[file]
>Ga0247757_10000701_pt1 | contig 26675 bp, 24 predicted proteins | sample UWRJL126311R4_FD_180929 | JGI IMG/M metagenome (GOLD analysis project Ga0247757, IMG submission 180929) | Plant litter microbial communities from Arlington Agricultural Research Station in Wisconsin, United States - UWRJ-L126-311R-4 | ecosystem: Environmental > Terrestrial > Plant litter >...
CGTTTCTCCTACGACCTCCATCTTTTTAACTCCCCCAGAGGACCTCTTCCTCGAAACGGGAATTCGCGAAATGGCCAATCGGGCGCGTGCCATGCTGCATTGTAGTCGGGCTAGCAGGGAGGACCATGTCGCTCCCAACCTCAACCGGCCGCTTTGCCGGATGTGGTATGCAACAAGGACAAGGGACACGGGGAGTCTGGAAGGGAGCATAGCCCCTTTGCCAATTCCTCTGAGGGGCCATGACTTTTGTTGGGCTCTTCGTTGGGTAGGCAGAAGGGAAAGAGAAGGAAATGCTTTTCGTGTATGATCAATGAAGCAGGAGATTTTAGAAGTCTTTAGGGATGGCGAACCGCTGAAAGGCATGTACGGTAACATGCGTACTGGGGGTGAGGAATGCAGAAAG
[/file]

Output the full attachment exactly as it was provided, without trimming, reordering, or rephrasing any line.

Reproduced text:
>Ga0247757_10000701_pt1 | contig 26675 bp, 24 predicted proteins | sample UWRJL126311R4_FD_180929 | JGI IMG/M metagenome (GOLD analysis project Ga0247757, IMG submission 180929) | Plant litter microbial communities from Arlington Agricultural Research Station in Wisconsin, United States - UWRJ-L126-311R-4 | ecosystem: Environmental > Terrestrial > Plant litter >...
CGTTTCTCCTACGACCTCCATCTTTTTAACTCCCCCAGAGGACCTCTTCCTCGAAACGGGAATTCGCGAAATGGCCAATCGGGCGCGTGCCATGCTGCATTGTAGTCGGGCTAGCAGGGAGGACCATGTCGCTCCCAACCTCAACCGGCCGCTTTGCCGGATGTGGTATGCAACAAGGACAAGGGACACGGGGAGTCTGGAAGGGAGCATAGCCCCTTTGCCAATTCCTCTGAGGGGCCATGACTTTTGTTGGGCTCTTCGTTGGGTAGGCAGAAGGGAAAGAGAAGGAAATGCTTTTCGTGTATGATCAATGAAGCAGGAGATTTTAGAAGTCTTTAGGGATGGCGAACCGCTGAAAGGCATGTACGGTAACATGCGTACTGGGGGTGAGGAATGCAGAAAG